Cookies?
Library Header Image
LSE Research Online LSE Library Services

Group deliberation and the transformation of judgments: an impossibility result

List, Christian (2007) Group deliberation and the transformation of judgments: an impossibility result. PEPP, 26. Suntory and Toyota International Centres for Economics and Related Disciplines, London School of Economics and Political Science, London, UK.

[img]
Preview
PDF
Download (208kB) | Preview
Identification Number: 26

Abstract

While a large social-choice-theoretic literature discusses the aggregation of individual judgments into collective ones, there is relatively little formal work on the transformation of individual judgments in group deliberation. I develop a model of judgment transformation and prove a baseline impossibility result: Any judgment transformation function satisfying some initially plausible condition is the identity function, under which no opinion change occurs. I identify escape routes from this impossibility result and argue that successful group deliberation must be ‘holistic’: individuals cannot generally revise their judgments on a proposition based on judgments on that proposition alone but must take other propositions into account too. I discuss the significance of these findings for democratic theory.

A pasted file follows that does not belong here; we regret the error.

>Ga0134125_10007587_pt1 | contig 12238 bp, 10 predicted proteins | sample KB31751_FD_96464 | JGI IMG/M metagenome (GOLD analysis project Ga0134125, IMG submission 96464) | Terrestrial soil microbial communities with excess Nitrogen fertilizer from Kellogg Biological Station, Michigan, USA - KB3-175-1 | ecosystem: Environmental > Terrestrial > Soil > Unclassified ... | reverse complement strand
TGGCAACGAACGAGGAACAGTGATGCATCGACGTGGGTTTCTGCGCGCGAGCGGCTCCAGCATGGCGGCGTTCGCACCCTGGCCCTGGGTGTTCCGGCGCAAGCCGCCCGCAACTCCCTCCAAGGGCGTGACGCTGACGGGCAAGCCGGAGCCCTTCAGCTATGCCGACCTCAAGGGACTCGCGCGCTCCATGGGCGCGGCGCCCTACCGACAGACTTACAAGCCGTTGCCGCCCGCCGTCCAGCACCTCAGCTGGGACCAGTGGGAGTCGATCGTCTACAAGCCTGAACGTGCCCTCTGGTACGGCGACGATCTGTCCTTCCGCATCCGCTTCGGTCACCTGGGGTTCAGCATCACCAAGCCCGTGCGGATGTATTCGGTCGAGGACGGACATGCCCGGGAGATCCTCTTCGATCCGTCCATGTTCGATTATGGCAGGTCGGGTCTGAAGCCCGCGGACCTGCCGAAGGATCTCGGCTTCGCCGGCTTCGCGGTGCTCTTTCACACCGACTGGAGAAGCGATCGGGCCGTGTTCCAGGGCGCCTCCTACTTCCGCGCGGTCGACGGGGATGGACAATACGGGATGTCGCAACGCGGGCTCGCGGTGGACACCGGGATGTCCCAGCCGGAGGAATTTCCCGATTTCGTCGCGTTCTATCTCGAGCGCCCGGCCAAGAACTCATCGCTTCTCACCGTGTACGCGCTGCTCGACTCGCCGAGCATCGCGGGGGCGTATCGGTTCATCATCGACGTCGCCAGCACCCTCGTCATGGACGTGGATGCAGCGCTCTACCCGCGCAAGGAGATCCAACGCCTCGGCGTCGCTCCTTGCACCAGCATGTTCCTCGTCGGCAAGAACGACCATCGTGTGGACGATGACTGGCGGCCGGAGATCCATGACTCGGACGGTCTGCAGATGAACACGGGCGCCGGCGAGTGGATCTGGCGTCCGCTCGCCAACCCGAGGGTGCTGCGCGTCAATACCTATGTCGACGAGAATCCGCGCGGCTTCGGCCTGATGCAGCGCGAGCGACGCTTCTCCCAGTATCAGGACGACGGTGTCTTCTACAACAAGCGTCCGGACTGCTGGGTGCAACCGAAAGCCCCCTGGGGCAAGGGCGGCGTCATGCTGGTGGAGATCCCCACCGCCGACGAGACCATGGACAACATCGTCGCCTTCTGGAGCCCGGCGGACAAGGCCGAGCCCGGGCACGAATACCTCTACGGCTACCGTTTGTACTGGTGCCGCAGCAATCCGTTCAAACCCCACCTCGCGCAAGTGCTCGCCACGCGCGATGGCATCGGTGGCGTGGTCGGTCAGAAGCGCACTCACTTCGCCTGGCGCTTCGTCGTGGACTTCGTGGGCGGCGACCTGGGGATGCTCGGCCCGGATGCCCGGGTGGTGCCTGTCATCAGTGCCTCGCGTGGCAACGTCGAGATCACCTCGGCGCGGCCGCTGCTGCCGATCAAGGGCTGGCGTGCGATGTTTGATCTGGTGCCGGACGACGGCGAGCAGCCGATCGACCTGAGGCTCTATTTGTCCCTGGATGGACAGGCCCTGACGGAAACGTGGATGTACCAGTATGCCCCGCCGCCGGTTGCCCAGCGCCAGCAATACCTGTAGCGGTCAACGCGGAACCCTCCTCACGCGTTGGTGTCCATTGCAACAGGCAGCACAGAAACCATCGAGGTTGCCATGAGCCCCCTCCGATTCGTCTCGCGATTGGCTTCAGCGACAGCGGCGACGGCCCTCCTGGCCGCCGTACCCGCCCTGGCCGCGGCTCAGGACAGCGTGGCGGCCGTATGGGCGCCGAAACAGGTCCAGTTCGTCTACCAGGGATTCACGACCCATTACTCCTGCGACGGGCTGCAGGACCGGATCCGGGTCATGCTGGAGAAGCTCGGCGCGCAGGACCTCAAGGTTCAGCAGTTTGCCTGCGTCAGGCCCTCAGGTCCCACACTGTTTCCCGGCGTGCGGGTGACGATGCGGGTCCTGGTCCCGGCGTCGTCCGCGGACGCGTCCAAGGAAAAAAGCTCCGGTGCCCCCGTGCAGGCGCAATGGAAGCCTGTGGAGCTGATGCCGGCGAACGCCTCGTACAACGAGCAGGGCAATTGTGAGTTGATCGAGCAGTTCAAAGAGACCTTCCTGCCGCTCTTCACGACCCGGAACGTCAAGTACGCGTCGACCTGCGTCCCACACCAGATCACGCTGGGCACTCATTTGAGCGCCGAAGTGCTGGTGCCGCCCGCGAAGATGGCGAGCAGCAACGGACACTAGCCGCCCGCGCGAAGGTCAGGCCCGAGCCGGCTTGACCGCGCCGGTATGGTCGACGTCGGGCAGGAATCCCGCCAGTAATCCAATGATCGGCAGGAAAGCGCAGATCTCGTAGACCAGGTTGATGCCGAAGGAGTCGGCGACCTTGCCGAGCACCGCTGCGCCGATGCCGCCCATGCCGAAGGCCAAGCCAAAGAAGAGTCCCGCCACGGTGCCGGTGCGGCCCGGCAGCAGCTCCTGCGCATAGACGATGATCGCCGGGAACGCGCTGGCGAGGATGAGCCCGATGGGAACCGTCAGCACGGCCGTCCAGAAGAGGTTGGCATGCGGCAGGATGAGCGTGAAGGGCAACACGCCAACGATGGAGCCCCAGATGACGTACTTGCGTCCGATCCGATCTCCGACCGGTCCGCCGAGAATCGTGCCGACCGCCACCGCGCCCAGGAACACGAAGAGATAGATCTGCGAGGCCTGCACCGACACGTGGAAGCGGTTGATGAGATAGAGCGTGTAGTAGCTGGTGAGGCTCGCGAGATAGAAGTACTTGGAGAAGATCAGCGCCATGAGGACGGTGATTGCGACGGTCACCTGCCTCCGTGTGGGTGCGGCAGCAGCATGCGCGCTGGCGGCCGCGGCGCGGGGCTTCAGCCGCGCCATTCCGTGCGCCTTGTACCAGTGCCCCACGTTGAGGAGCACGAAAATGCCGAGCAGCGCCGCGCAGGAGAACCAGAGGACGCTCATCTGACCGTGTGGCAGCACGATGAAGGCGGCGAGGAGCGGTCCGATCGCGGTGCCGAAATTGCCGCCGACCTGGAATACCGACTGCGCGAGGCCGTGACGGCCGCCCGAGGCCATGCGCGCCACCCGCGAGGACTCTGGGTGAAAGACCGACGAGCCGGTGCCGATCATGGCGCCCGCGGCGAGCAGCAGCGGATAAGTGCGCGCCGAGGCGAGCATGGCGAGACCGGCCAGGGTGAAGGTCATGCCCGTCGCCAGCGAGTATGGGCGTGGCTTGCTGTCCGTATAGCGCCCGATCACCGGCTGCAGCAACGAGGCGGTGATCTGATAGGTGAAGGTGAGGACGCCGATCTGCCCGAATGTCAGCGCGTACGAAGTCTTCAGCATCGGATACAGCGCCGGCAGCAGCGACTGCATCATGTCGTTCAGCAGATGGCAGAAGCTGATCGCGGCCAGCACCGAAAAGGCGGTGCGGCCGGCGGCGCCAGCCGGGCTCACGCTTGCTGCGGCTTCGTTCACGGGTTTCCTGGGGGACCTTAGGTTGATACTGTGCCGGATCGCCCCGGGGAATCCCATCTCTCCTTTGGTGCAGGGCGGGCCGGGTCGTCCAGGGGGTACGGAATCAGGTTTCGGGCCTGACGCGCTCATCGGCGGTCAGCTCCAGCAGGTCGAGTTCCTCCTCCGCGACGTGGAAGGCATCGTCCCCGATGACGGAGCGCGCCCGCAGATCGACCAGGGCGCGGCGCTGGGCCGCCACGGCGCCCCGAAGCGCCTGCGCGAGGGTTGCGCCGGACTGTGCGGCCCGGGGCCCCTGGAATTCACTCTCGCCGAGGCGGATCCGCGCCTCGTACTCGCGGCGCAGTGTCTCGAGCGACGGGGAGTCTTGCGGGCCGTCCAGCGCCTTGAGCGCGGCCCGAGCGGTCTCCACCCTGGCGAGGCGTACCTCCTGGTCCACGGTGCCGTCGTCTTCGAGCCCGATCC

Item Type: Monograph (Discussion Paper)
Official URL: http://sticerd.lse.ac.uk
Additional Information: © 2007 Christian List
Subjects: H Social Sciences > HV Social pathology. Social and public welfare. Criminology
Sets: Departments > Government
Departments > Philosophy, Logic and Scientific Method
Collections > Economists Online
Research centres and groups > Centre for Philosophy of Natural and Social Science (CPNSS)
Research centres and groups > Suntory and Toyota International Centres for Economics and Related Disciplines (STICERD)
Date Deposited: 10 Jul 2008 16:15
Last Modified: 07 May 2015 10:20
URI: http://eprints.lse.ac.uk/id/eprint/19273

Actions (login required)

View Item View Item

Downloads

Downloads per month over past year

View more statistics